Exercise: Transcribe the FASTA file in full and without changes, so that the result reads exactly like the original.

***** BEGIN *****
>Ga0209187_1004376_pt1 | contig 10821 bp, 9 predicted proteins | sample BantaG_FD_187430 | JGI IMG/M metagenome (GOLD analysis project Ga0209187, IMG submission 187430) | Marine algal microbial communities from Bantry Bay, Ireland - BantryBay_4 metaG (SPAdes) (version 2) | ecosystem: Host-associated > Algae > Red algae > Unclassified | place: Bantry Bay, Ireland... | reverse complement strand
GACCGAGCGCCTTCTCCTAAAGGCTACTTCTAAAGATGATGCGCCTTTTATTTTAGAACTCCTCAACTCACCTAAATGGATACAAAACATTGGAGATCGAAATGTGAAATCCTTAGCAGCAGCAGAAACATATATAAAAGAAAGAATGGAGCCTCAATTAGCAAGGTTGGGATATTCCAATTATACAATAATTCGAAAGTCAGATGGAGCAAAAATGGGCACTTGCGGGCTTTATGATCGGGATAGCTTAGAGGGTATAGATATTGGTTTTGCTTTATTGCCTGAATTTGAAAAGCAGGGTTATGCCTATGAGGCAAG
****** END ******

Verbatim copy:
>Ga0209187_1004376_pt1 | contig 10821 bp, 9 predicted proteins | sample BantaG_FD_187430 | JGI IMG/M metagenome (GOLD analysis project Ga0209187, IMG submission 187430) | Marine algal microbial communities from Bantry Bay, Ireland - BantryBay_4 metaG (SPAdes) (version 2) | ecosystem: Host-associated > Algae > Red algae > Unclassified | place: Bantry Bay, Ireland... | reverse complement strand
GACCGAGCGCCTTCTCCTAAAGGCTACTTCTAAAGATGATGCGCCTTTTATTTTAGAACTCCTCAACTCACCTAAATGGATACAAAACATTGGAGATCGAAATGTGAAATCCTTAGCAGCAGCAGAAACATATATAAAAGAAAGAATGGAGCCTCAATTAGCAAGGTTGGGATATTCCAATTATACAATAATTCGAAAGTCAGATGGAGCAAAAATGGGCACTTGCGGGCTTTATGATCGGGATAGCTTAGAGGGTATAGATATTGGTTTTGCTTTATTGCCTGAATTTGAAAAGCAGGGTTATGCCTATGAGGCAAG